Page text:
Rio Tinto’s Peninsula Palms village set to reopen

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Tom ZaunmayrPilbara News
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VideoIt has taken Rio Tinto 10 years and $US940 million to automate its Pilbara rail network.

Rio Tinto is set to redevelop its mothballed 568-room Peninsula Palms workforce village in Dampier.

The 1970s-era camp near Rio’s Parker Point port was closed in 2015, and about 200 fly-in, fly-out workers moved to Searipple Camp in Karratha.

A Rio Tinto spokesman said the company was now proposing to upgrade all areas of Peninsula Palms to provide high quality accommodation for workers.

“The proposed upgrade and reopening of our Peninsula Palms facility will deliver benefits for Dampier through the reactivation of an existing facility while also reducing the commute time for our port workers,” he said.

“The upgrade will also provide opportunities for local businesses with the project listed on Rio Tinto’s Local Procurement Portal for expressions of interest from local contractors.”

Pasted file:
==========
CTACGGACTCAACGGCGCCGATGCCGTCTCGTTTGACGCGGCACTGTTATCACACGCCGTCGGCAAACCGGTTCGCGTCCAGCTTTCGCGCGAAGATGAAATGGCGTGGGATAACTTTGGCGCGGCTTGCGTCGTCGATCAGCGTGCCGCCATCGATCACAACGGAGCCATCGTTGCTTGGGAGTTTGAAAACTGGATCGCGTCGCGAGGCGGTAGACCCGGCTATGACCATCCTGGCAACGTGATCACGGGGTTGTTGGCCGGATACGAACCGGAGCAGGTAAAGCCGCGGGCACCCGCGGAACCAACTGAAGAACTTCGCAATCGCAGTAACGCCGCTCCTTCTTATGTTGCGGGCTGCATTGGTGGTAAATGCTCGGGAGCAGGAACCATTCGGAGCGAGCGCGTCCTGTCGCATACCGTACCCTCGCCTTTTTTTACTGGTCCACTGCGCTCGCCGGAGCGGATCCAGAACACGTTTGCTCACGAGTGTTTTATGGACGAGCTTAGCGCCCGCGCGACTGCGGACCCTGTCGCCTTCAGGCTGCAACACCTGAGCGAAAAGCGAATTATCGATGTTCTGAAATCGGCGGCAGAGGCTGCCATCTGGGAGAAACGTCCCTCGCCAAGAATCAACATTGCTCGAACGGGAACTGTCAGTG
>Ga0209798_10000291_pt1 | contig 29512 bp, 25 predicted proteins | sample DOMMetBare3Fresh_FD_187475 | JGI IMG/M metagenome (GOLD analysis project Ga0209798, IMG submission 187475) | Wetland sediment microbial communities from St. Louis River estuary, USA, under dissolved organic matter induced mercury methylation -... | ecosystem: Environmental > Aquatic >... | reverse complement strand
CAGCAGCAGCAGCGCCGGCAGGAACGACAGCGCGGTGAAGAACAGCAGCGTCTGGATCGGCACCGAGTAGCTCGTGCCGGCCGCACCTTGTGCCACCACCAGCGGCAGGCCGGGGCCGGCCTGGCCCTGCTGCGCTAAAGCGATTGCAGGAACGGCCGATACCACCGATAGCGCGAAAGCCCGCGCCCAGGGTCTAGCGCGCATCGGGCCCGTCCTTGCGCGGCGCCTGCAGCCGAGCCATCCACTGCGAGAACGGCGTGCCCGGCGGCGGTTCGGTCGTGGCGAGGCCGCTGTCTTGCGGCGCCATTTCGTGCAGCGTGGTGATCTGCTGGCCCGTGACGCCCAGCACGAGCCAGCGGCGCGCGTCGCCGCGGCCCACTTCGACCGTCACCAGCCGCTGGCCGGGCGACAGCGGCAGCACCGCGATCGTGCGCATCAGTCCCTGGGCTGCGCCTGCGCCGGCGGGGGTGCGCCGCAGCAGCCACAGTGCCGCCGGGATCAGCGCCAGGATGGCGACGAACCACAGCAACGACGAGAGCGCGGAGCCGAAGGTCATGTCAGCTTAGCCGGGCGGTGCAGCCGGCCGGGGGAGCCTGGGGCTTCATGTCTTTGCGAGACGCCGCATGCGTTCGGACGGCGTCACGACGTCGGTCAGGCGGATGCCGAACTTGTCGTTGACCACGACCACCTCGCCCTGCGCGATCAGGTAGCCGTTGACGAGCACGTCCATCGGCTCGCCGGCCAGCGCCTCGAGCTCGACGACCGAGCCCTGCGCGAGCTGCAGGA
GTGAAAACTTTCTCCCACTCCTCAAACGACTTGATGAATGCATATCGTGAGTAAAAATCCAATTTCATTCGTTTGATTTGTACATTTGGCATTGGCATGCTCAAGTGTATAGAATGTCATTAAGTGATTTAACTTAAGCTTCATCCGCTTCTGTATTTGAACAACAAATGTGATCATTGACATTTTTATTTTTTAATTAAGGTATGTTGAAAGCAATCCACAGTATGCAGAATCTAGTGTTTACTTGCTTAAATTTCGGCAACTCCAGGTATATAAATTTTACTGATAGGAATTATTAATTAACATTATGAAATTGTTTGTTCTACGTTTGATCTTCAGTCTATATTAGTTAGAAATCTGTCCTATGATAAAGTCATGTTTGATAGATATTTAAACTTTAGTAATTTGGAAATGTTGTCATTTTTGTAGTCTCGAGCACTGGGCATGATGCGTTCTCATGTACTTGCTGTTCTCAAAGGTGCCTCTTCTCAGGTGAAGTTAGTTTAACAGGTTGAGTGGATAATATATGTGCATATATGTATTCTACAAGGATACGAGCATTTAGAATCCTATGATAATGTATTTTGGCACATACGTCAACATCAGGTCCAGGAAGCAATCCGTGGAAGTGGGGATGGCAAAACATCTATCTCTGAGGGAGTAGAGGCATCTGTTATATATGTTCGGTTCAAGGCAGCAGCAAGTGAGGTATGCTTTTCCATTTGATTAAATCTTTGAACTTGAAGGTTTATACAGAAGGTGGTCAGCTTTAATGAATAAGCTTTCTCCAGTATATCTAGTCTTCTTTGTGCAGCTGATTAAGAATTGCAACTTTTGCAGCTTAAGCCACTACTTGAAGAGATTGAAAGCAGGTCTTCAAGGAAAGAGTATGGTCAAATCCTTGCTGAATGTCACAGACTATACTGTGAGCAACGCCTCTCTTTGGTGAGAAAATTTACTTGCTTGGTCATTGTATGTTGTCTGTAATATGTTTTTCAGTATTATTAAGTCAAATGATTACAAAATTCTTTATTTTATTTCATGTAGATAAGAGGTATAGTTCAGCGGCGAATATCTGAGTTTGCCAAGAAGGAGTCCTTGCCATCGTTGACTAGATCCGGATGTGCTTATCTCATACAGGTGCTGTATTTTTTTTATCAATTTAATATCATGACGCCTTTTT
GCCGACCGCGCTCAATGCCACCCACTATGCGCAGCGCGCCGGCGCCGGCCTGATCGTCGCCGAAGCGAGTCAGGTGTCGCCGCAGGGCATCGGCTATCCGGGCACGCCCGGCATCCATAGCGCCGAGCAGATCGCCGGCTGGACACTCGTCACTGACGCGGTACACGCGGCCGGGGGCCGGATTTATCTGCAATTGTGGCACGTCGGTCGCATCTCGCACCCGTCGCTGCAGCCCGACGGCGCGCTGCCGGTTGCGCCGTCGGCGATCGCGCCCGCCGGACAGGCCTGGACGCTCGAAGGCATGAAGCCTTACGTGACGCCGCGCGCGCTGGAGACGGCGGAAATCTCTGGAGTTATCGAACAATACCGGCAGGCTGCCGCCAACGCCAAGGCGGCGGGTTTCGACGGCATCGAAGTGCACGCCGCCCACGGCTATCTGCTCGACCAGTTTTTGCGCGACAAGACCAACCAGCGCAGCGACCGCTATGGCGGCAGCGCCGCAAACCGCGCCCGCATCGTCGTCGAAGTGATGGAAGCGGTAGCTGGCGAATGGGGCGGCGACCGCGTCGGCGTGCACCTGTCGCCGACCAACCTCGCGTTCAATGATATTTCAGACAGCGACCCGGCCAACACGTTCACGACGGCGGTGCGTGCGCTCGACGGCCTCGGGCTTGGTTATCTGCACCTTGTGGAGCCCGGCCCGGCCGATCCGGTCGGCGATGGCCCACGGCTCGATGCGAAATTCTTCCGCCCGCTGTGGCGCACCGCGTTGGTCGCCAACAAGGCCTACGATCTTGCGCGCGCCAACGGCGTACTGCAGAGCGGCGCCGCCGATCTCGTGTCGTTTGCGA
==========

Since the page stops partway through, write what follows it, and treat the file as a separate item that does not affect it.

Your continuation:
Works are proposed to be undertaken in two stages and are scheduled to begin by the end of September.

Tin City, part of Rio Tinto's Peninsula Palms village, sits right on the waters' edge.
Camera IconTin City, part of Rio Tinto's Peninsula Palms village, sits right on the waters' edge. Credit: Tom Zaunmayr.

Stage one would comprise reopening of central facilities and 392 rooms across two blocks, the motel and Tin City, and converting the wet mess to a gym.

The second stage would see a further 224 rooms opened across the remaining four blocks, and 48 rooms removed from Tin City. Stage two is slated to begin at the start of 2019.

A redevelopment plan indicates Tin City, the motel and central facilities need only refitting and minor works, but all six blocks are in poor condition.

City of Karratha councillors voted unanimously to defer a development approval application at last night’s council meeting.

Councillor Evette Smeathers said there were too many questions remaining to progress the application.

“The landside element is quite palatable, the oceanside element is less than what we would like to see,” she said.

Cr Dan Scott said the proposal went “against the grain” of the City’s growth aspirations.

“I am still curious as to how they can demonstrate the need for so many beds,” he said.

“The oceanside dongas are an unacceptable standard of accommodation.”

The closure of Peninsula Palms in 2015 came as a shock Dampier business owners who were concerned of the impact it would have on the town’s economy.

The Dampier Community Association sent in a submission supporting the redevelopment.

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